French Reading

Since living in France I have always found it hard to read in French. In fact at first all the language was difficult to differing degrees. I could start putting words together before actually understanding anything someone would say to me. So conversation was difficult for one thing, and even now, I can’t quite handle a table full of people talking at once.

For sure, it’s taken me a long time to write in French. With the aid of my French lessons and writing to French friends on internet messengers I’ve got round that. But as I say, reading in French for me, is harder.

One of the main reasons is laziness, but another reason is that a lot of novels and stories are written in passe simple – which is only used in written form. You’ll never hear someone speaking using that tense, it would sound pretty funny if they did!

I read lots in English – I’m a veritable bookworm there, but as soon as I read a French paper back I don’t get much further than the first chapter.

So recently I decided I’m going to try, try again. You will laugh, but I started reading bande dessinés a few months back starting with Iznogoud. Then I progressed onto Asterix and have since read about 5 of them. I even bought one, but at 6 euros c’est pas donné.

The nice thing is that I actually understood about 70% of them, then reread them to try and understand more. I’m now a veritable Asterix addict, although I’ll draw the line at visiting Parc Asterix to the north of Paris !

Now having read my last Asterix (I’ll no doubt buy some others) I am now attacking my first paperback seriously. Thumpah and me have become hooked on the soap opera “Plus Belle La Vie” shown on FR3 at about 8.20pm. So much is our addition, that she bought two paperbacks over the internet which cover the past episodes that we have missed through not watching it from the start.

So now I’m reading “Les secrets du Mistral” – which covers the very first episodes. I would guess that as these are published for the mass public that the written French is rather simpler. Still it’s all a bit of a minefield scattered with that annoying passé simple again!

I think I will perhaps last out longer with this paperback though – it’s a lot less frustrating because I am interested in les secrets du Mistral 😉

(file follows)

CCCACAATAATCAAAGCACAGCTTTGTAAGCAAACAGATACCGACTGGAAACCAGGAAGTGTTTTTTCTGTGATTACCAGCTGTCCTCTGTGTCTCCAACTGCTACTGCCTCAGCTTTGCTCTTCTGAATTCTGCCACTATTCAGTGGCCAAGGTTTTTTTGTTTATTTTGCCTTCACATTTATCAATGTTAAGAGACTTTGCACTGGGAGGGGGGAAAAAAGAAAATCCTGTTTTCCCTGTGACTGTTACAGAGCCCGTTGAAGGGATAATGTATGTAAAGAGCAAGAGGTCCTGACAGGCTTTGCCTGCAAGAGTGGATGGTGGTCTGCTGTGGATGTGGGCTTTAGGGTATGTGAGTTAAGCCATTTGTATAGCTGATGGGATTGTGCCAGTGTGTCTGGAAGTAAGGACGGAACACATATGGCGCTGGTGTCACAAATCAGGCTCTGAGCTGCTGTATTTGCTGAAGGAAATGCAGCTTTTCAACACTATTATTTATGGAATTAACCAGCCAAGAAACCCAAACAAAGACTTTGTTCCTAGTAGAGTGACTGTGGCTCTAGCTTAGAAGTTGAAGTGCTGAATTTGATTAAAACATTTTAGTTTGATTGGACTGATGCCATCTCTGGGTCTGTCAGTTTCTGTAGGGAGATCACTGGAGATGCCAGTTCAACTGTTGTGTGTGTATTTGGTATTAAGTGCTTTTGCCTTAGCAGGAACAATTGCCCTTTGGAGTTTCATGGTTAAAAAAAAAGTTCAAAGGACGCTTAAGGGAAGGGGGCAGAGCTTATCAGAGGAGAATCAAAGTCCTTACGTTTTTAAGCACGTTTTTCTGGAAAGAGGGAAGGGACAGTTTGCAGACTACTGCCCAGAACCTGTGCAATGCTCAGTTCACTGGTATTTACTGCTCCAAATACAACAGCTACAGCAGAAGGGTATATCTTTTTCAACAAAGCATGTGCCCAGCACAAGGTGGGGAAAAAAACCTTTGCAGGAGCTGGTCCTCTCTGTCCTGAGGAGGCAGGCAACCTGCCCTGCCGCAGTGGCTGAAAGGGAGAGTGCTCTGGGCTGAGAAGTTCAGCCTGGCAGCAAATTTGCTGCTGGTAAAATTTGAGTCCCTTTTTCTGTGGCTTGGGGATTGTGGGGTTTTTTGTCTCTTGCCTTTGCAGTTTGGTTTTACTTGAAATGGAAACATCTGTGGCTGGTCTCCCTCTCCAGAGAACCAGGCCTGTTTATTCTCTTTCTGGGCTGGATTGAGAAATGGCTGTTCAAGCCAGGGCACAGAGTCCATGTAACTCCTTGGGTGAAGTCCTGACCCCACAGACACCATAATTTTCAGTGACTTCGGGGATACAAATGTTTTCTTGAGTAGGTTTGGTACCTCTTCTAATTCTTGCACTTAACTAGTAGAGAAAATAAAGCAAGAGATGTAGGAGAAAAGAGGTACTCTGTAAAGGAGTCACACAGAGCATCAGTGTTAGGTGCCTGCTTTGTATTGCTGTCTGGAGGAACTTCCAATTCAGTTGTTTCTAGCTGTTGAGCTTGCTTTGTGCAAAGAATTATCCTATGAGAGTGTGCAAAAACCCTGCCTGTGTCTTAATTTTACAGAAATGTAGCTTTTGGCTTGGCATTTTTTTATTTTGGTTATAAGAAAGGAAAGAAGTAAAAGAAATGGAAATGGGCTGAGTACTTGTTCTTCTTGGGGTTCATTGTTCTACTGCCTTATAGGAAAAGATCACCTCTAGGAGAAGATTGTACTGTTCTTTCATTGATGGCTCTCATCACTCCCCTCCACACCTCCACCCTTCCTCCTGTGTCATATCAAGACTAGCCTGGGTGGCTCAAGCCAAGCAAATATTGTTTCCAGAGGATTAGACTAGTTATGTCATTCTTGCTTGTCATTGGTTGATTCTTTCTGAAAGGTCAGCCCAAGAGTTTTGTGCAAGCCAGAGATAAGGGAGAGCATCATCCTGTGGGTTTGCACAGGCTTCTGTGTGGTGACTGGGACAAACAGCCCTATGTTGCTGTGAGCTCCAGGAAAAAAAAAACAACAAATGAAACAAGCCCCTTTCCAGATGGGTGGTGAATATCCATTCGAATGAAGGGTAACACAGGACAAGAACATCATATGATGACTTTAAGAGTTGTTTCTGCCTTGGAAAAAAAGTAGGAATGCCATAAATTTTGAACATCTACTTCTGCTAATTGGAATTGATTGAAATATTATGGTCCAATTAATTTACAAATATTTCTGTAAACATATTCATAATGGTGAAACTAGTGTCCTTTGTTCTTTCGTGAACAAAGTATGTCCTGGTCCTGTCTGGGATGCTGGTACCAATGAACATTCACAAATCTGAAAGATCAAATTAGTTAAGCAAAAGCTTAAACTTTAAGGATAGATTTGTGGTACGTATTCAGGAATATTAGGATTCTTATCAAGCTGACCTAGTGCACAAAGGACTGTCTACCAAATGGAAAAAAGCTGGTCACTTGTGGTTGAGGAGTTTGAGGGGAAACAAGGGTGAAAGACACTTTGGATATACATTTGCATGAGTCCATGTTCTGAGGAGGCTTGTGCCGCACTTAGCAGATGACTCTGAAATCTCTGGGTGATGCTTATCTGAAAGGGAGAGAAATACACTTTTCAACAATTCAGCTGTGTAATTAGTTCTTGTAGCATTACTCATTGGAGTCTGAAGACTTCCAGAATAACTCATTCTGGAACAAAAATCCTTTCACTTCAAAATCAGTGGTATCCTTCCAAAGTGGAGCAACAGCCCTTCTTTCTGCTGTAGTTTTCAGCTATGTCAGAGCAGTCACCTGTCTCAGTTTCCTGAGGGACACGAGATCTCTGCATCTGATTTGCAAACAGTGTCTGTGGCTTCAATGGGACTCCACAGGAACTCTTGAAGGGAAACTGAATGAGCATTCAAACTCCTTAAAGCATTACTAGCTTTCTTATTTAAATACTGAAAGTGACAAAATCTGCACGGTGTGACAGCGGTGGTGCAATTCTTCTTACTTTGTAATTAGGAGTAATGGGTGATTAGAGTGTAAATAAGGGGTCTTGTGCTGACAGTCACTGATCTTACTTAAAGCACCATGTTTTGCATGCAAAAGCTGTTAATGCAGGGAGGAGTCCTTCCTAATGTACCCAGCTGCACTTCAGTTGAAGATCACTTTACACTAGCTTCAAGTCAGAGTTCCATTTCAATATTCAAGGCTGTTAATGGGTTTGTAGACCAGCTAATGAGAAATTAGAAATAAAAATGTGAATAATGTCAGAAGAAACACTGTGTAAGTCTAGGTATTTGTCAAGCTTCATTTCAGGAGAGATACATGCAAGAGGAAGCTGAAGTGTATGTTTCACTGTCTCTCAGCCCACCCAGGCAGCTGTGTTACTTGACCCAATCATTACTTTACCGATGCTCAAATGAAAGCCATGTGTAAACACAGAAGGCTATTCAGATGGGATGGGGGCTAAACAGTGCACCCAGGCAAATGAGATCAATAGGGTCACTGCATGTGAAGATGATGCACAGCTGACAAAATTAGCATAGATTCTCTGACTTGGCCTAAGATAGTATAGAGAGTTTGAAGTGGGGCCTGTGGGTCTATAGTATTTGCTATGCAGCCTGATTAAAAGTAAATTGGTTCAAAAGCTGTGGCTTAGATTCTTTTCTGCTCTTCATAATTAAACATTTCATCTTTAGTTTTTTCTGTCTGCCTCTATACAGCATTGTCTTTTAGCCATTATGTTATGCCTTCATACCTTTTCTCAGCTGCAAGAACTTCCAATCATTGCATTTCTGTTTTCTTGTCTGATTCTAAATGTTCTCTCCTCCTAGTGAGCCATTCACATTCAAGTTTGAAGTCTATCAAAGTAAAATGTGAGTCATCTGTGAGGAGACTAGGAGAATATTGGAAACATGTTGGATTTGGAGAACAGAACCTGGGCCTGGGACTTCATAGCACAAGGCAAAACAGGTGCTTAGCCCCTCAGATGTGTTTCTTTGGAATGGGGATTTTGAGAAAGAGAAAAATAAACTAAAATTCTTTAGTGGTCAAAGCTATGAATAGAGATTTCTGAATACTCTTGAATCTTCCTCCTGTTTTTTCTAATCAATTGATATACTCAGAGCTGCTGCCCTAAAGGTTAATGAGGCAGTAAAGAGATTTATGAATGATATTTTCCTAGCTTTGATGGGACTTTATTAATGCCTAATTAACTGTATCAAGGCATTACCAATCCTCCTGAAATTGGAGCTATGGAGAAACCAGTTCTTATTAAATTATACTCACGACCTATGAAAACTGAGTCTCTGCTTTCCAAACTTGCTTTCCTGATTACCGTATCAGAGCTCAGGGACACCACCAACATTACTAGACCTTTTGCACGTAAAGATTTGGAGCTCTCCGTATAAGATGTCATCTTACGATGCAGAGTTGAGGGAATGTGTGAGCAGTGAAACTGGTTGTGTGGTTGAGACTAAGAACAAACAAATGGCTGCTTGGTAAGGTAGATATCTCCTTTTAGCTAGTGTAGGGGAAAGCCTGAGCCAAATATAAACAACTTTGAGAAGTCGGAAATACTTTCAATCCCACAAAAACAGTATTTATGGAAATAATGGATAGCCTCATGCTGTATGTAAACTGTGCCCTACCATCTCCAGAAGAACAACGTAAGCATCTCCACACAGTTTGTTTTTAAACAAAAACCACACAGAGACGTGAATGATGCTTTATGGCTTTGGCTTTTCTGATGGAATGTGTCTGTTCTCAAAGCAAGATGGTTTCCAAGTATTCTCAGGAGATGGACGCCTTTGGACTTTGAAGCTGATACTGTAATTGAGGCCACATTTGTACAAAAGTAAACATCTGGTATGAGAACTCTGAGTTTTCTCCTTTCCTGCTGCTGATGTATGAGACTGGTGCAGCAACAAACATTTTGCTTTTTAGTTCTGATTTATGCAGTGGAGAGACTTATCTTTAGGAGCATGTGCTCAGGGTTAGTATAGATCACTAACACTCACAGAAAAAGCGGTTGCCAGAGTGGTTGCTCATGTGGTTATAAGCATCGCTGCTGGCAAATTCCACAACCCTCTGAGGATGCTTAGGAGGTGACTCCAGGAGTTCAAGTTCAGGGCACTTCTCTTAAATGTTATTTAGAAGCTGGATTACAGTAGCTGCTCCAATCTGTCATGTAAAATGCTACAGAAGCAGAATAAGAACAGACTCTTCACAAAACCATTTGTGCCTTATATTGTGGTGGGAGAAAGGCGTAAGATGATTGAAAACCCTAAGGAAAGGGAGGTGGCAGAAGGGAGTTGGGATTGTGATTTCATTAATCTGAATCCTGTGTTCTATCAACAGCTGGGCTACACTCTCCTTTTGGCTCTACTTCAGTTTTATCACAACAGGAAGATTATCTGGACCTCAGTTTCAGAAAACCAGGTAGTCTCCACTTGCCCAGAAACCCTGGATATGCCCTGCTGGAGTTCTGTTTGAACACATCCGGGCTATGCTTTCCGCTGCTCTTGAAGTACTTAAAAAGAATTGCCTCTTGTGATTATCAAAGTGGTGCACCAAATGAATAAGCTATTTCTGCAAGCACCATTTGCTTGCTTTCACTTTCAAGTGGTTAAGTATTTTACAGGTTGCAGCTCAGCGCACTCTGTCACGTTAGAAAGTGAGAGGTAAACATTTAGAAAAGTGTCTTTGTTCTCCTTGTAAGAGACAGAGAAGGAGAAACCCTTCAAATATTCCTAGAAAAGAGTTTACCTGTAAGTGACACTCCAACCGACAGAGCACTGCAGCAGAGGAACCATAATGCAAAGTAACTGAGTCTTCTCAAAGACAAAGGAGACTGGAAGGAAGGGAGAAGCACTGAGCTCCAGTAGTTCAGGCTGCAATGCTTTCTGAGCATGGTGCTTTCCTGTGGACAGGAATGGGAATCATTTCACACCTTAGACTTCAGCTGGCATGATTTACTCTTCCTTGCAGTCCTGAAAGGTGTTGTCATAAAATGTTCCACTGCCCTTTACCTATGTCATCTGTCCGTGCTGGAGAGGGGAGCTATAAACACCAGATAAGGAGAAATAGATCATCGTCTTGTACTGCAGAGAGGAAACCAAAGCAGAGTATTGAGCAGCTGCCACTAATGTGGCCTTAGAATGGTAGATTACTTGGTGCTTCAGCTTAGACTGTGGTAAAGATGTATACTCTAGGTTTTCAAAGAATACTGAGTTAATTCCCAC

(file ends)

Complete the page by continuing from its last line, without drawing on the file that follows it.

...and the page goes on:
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Technorati Tags: reading, lire, french, France, Asterix, Plus Belle La Vie, passé simple

0 Replies to “French Reading”

  1. I started by reading children’s books in French–souds stupid, but they are written more in the common language than with that horrible French that no one speaks anymore. Usually the storyline was such that I didn’t need to concentrate on it that much and could shift more of my efforts to just understanding the language. After a little effort (ok, a few years of effort) I can handle pretty much anything except Zola.

    Les BDs are very good for that, too–everyday French and oodles of those fabulous plays on words that the French love so much.

  2. Yeah, I started with “Le Club des Cinq” by Enid Blyton (known as “The Famous Five” in English) – but I remember that the passé simple was something that put me off for some reason and was even in those.

    When I was taking some French lessons earlier this year, one of the teachers would raid the freebie newspapers available at stations on the RER lines in the Paris region. He would arrive, after making a long train journey from the north of Paris down to my region in the south, walking into the classroom with an arm full of newspapers.

    Before the lesson started, we’d spend about 30 minutes reading the articles – then afterwards our teacher would start a discussion on a few of them, picked by people in the class. Unfortunately, as my spoken French was better than most in the class (many hadn’t been in France as long as I had), it would end up with a heated discussion between me and the teacher. But I sensed that he enjoyed it.

    This improved my reading skills no end and of course you won’t see the passe simple in most newspapers and magazines. 🙂

  3. My girlfriend will seldom read in English – even if she can. I suppose it’s just the same as me being too lazy to read in French.

    Never heard of Marrakesh Express. Is it good?

  4. Hi John,
    I left a comment on one of your entries; seems that my name automatically kicked into the others, like this one….why?
    this technology is beyond me….help! 🙂

  5. Hi Aniela,

    Don’t know why that happened. What do you mean by your name “kicking into the others”? That your one comment has appeared on other articles?


  6. My comment appeared appropriately, with the one specific blog I responded to. What surprised me was that each one of your blogs that I read now has the “leave a reply” section with my name and email address already filled in. Maybe it’s an automatic feature to make responding easier for readers? That only shows up on the screen of the specific reader? Thanks, John.

  7. Ahhh got ya.

    Yes – that’s a normal thing. Your PC saves a cookie from the site, which adds your details automatically each time you post. It’s supposed to make life easier for you, although some people think that it’s just a site “spying” on you.

    Only you can see it, though…

  8. Le petit Nicholas! I love that series, even if it’s meant for 6 year olds. They’re filled with useful phrases and at least I can “hear” them speak in my head. It helps me set up a rhythm. Plus, I love the drawings.
    I recently bought some Asterix and Tintin in France and I read them on my way to work. Those who laugh are just jealous.

  9. I wouldn’t worry about people laughing – quite a lot of adults in France are not ashamed to admit that they read the BD’s. In fact when a new one comes out, go to the books section of a supermarket and you’ll see kids and adults sitting on the floor reading them!

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